Misleading, over reaching catch phrases abound in the cloud computing and virtualization markets

When suppliers try to tie their technology to misleading catch phrases, does it really work for them or just create more market confusion?

Over the years, I've watched several attempts to brand products with a new catch phrase that shows a frantic rush for suppliers to look bigger than they really are. Often this begins with a generally accepted phrase. That phrase is then attached to something else in the hopes that it will make the product or service appear well known and acceptable. In the end, it is unnecessary confusing.

An example from long ago was when Oracle started describing their database clustering technology as "grid computing." The folks in the high performance computing world who had been using the catch phrase to describe configurations made up of hundreds or, perhaps, thousands of compute nodes weren't amused. It confused some IT and business decision makers and made it difficult for them to make their case to management.

Another example is VMware's attempt to call its products "a data center operating system." The facts were that VMware's software at the time didn't offer any support whatsoever of important components of a data center, such as mainframes, single vendor midrange systems, networking, cooling or power distribution systems. Had they spoken about an operating system for industry standard systems, the catch phrase might have been supportable.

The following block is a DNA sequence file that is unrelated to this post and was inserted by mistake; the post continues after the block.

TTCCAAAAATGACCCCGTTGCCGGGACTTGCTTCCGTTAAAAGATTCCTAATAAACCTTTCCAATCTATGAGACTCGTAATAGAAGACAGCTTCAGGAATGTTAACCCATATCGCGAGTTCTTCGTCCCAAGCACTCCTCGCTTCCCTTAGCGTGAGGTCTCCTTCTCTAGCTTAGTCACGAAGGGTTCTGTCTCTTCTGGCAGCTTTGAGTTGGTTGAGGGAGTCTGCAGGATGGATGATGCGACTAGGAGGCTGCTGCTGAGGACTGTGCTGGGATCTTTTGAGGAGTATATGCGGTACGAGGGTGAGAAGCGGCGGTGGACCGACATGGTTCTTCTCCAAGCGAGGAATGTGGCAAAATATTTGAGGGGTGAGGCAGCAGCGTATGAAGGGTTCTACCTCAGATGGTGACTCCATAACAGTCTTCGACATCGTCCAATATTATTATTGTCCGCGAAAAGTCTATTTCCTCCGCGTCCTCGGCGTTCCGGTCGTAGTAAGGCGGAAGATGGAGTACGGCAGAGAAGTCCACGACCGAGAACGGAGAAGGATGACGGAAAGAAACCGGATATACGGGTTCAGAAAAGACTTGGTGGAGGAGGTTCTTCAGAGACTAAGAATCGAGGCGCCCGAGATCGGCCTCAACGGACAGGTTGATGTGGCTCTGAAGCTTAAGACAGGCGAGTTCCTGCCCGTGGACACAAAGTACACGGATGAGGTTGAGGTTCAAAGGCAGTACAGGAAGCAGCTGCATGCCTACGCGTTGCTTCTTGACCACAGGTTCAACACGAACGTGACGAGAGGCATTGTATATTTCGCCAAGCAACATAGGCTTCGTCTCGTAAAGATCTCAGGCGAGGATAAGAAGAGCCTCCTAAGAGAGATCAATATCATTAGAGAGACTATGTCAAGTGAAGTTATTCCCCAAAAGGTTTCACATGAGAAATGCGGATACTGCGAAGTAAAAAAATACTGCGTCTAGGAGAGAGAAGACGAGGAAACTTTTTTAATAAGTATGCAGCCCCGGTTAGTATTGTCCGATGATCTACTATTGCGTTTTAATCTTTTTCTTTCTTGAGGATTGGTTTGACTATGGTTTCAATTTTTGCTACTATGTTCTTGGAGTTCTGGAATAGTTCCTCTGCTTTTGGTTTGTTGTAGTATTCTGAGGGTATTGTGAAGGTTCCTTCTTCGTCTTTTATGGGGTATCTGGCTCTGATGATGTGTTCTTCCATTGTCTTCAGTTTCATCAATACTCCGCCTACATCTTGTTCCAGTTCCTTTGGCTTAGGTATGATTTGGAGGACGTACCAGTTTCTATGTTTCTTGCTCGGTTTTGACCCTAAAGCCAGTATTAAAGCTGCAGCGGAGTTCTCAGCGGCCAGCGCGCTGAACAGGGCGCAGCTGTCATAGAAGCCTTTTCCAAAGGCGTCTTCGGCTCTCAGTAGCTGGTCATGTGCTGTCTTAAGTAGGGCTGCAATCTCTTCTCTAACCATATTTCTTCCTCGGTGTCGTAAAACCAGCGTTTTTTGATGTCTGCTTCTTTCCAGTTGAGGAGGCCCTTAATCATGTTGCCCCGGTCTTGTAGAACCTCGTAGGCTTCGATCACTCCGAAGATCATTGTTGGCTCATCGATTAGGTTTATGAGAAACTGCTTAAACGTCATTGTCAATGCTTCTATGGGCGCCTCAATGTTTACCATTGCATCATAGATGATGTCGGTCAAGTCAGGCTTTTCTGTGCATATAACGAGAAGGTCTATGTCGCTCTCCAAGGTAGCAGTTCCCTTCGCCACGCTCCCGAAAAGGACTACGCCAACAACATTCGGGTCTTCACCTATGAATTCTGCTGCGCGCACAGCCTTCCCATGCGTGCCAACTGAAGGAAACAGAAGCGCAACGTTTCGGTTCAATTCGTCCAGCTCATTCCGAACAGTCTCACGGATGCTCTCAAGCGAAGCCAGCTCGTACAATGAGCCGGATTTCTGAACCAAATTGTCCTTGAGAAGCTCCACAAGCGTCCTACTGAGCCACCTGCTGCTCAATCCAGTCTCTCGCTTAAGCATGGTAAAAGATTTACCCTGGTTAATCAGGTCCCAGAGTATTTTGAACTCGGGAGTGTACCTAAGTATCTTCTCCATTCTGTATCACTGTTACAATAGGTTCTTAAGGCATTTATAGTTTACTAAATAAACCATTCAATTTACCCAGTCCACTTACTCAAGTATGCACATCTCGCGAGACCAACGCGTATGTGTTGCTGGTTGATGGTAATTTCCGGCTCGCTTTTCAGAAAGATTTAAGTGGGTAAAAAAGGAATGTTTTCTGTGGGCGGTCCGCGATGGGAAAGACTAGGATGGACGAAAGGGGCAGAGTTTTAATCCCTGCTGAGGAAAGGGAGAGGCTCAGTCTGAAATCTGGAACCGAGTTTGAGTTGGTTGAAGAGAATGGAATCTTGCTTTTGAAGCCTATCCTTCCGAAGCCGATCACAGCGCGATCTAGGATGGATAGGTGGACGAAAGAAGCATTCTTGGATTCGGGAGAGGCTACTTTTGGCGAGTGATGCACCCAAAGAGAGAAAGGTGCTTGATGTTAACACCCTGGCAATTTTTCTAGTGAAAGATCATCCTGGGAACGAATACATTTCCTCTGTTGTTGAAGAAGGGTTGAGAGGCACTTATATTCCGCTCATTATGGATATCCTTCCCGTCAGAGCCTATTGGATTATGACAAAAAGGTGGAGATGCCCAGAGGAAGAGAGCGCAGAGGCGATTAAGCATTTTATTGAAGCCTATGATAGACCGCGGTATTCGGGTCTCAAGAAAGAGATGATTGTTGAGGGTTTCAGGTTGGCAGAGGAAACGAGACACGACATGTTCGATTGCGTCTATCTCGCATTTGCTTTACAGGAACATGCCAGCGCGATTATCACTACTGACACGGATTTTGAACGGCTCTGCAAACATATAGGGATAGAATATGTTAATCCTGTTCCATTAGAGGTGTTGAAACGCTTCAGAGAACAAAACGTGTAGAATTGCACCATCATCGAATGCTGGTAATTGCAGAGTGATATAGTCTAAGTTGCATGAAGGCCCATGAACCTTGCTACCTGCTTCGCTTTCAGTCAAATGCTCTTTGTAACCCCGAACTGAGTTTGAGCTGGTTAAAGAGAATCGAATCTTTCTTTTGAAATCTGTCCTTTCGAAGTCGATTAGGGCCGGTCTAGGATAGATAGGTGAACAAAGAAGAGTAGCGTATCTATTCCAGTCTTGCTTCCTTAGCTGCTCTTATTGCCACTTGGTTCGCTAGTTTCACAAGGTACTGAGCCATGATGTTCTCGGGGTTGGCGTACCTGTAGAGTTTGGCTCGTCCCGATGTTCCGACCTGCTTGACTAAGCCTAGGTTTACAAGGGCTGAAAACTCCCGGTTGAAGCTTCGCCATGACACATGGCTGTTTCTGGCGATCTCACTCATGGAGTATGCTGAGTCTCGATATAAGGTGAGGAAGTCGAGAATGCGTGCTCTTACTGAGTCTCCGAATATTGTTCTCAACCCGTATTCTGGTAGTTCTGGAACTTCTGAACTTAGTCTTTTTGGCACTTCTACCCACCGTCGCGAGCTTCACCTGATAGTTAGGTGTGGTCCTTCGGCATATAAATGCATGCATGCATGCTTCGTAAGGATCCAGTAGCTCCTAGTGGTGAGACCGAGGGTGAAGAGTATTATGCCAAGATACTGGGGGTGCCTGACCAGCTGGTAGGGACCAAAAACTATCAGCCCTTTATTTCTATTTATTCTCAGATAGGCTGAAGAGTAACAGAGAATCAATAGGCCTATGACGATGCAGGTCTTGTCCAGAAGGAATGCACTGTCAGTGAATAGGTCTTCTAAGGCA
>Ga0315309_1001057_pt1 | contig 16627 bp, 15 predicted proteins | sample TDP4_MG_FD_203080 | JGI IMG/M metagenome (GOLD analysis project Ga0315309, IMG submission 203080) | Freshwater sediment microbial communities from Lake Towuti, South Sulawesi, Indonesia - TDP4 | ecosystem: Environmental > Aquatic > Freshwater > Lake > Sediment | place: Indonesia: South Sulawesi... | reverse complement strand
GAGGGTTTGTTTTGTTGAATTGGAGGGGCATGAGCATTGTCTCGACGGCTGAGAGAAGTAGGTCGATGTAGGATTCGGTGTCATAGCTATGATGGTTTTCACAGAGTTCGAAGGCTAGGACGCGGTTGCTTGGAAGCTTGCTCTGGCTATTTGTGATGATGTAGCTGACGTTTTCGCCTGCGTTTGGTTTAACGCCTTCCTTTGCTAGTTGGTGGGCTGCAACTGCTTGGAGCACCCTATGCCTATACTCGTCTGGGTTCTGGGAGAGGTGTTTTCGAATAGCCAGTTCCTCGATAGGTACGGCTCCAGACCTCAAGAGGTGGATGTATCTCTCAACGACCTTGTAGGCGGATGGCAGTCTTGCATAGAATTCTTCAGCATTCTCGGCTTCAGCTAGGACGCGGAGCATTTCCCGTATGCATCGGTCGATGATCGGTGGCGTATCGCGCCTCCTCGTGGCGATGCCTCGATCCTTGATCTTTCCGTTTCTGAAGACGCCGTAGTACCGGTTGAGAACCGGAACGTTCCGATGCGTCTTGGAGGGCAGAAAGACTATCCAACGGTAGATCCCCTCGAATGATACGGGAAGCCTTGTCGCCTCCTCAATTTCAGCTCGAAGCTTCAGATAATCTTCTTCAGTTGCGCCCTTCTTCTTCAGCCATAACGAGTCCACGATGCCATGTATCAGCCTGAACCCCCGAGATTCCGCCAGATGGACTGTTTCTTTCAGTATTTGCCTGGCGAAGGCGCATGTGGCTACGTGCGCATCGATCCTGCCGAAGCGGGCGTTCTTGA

Several storage virtualization suppliers have started to describe their storage virtualization software using the phrase "storage hypervisor." A hypervisor or virtual machine software, allows complete workloads to be encapsulated and run as separate processes on a single system. The storage virtualization technology merely hides the operational details of storage devices from systems accessing the storage. DataCore and IBM offer recent examples of the use of this phrase.

Most recently, I've seen several companies talk about their cloud computing monitors and application frameworks as "cloud operating systems." The most recent example is in an announcement by a start up called Piston Cloud. The company is calling its open stack distribution targeting secure applications "PentOS." Operating systems work at a different layer of the IT model and manages the processing, memory, I/O, networking and storage for workloads on a single system. The so called cloud operating systems are typically not trying to manage low level resources of a system. They rely on hypervisors and operating systems such as Windows, Linux or UNIX to manage systems.

Has this marketing gambit ever worked for you? Were you persuaded to give a product a glance or even a second look?


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